When I talk to folks who are very conservatively religious, they tend to view themselves as very detached from nature…even to the point of denying that humans are animals. Because of this, they generally feel more comfortable about using nature as a tool because the Earth’s resources are something to be used rather than conserved. Ironically, I think sympathy towards conservation programs would be a decent marker for GE acceptance…unfortunately with an inverse relationship.
    Remember that this is based off of little more than my own experiences talking with religious folks during my days in the skeptic movement of which I am really no longer a part. I could be wrong on this, and I can see some problems with my relatively simplistic argument. California and Alabama are two examples of states with vastly different agricultural outputs, land area and culture. Despite this, I seriously think there would be more of a red/blue state divide that disfavored organic agriculture in red states. I would expect more liberal states to favor anti GE sentiments, and organic agriculture in general.
    http://www.ers.usda.gov/Data/Organic/#statedata

  7. Wow, thanks everyone for the great comments, references, links, and of course the praise! 🙂
    I wanted to comment on Joe’s last remark. Even though I am Karl’s wife and hear about anti-GE, pro-GE and middle-of-the-road GE (is that a position?!) arguments all the time, I still had this underlying bias about what religiously liberal and conservative folks of any religion feel about GE crops. I had assumed that liberal people of any stripe felt one way, and conservatives felt another, and I really didn’t think about the nuances and complexity within this issue. I did also want to thank Charles for making that distinction earlier – it is a very important one. This research really opened my eyes over how complicated food, religion, and culture can be. I found myself agreeing with points of views I would have never considered, given my own background and cultural heritage. My parents immigrated from Mexico, and I am very grateful to have had the opportunity to grow up in the United States and be able to be open to different points of view – this is the beauty of our country. I am always pleased when assumptions of mine are questioned and more valid/rational points of view can be encouraged and justified.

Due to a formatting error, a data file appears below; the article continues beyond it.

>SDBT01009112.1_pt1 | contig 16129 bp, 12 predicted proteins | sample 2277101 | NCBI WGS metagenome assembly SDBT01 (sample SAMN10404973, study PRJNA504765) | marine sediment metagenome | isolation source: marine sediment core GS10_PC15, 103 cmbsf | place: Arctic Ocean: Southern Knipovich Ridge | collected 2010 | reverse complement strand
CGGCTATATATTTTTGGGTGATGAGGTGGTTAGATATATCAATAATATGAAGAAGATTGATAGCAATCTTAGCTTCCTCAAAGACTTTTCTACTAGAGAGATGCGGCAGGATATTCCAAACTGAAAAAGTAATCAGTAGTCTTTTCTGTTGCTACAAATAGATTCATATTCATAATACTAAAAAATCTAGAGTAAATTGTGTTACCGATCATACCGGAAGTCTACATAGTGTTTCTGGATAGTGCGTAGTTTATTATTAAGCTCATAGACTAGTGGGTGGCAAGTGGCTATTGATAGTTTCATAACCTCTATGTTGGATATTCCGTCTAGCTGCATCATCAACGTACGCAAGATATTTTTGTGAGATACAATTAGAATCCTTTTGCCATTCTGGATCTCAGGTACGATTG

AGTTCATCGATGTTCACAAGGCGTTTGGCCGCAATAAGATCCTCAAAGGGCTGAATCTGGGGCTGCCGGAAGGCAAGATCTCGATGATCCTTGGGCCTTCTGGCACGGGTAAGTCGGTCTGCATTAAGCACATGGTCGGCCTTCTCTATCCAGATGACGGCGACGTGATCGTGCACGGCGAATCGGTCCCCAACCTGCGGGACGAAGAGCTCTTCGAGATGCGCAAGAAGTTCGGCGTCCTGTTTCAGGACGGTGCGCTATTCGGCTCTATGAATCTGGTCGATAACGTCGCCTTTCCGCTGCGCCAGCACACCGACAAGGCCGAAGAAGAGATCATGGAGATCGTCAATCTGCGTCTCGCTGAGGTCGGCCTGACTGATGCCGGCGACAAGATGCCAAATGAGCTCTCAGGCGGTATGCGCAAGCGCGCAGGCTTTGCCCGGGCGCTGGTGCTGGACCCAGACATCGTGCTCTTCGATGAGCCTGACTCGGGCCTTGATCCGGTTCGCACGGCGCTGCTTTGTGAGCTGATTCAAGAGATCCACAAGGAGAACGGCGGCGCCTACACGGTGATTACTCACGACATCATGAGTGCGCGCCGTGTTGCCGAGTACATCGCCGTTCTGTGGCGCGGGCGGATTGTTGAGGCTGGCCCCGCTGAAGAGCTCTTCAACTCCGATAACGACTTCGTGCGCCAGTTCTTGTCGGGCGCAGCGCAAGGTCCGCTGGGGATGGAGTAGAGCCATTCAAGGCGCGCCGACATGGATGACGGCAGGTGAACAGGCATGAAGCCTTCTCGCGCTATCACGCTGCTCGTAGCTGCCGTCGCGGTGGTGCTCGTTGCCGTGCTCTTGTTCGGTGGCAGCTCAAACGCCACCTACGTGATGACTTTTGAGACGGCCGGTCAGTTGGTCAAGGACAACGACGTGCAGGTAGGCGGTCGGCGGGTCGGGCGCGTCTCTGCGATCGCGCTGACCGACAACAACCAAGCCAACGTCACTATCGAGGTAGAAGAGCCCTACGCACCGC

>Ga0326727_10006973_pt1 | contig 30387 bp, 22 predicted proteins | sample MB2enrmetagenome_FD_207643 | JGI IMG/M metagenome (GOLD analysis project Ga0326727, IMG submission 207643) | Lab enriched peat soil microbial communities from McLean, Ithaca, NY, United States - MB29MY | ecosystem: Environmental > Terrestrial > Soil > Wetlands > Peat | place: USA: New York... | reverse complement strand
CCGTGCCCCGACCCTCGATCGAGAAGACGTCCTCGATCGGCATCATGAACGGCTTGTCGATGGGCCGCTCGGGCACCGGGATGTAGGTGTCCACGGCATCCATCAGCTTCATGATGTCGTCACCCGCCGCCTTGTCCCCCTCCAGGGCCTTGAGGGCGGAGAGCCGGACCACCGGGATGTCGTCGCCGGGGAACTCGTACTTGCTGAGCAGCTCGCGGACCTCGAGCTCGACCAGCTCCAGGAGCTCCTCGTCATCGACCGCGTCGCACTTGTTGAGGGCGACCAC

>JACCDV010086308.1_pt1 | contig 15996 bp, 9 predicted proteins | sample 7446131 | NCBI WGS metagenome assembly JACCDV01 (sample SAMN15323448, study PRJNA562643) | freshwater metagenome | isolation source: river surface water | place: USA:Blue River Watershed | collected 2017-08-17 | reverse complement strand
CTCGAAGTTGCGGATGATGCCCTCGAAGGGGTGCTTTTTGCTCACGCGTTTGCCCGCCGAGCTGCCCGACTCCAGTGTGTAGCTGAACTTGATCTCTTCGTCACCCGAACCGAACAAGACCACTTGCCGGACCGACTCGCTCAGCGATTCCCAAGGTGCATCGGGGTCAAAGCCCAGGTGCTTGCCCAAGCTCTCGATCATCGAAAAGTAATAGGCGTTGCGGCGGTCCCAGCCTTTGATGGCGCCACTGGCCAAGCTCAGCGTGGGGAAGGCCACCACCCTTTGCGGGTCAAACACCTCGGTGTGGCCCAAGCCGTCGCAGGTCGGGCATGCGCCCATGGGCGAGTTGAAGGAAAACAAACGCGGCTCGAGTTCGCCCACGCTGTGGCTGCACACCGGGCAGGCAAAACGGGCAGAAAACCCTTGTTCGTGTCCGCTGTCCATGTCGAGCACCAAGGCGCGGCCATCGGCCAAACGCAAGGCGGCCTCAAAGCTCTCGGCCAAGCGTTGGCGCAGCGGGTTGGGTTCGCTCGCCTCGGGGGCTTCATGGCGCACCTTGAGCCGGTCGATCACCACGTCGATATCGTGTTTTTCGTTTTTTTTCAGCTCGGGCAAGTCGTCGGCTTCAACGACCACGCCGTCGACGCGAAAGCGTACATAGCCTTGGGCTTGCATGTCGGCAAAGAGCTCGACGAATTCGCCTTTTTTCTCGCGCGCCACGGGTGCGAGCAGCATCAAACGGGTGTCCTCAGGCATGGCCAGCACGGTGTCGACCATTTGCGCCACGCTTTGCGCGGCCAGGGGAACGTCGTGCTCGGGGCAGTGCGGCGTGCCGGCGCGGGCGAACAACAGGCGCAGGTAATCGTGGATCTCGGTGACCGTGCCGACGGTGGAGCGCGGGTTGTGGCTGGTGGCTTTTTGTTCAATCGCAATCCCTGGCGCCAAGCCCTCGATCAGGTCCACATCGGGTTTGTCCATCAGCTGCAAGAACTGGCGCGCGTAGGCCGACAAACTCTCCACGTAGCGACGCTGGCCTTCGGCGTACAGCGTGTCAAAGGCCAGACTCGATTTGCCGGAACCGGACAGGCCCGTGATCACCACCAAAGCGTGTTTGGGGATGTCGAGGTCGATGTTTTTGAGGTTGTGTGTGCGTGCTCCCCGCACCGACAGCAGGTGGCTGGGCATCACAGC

8. I guess there may be a general liberals against and conservatives pro GM, although this certainly isn’t 100 (I’d be classed as liberal in the majority of my views, despite my corporate shilling tendencies – and would generally classify most of my coworkers I’m clsoe enough to make the judgement on as similar) and there are some pretty out there conservatives I’ve encountered along the way who are hugely against GM.
    I wouldn’t expect liberal vs conservative Jews to fall out in the same manner however, as in that context I see the label purely as a way of denoting how strictly they take scripture.

  9. Ariela,
    I don’t know if you ran across this stuff during your research, but someone from the Entomological Society of America posted this collection of links on my Facebook profile and I thought you might find them interesting.
    http://agbioworld.org/biotech-info/religion/kosher.html
    http://agbioworld.org/biotech-info/religion/index.html
    I’ve clicked around on the second page, and so far the article ‘God and the New Foodstuffs’ seems to be the most relevant.
    Peek around, and let me know what you think. I’m interested in hearing your opinions.
    There are always nuances to every belief…even in the Skeptic community there’s a fair amount of headbutting. As I said, this is just the stuff I’ve gleaned talking to religious folks and could very well be wrong.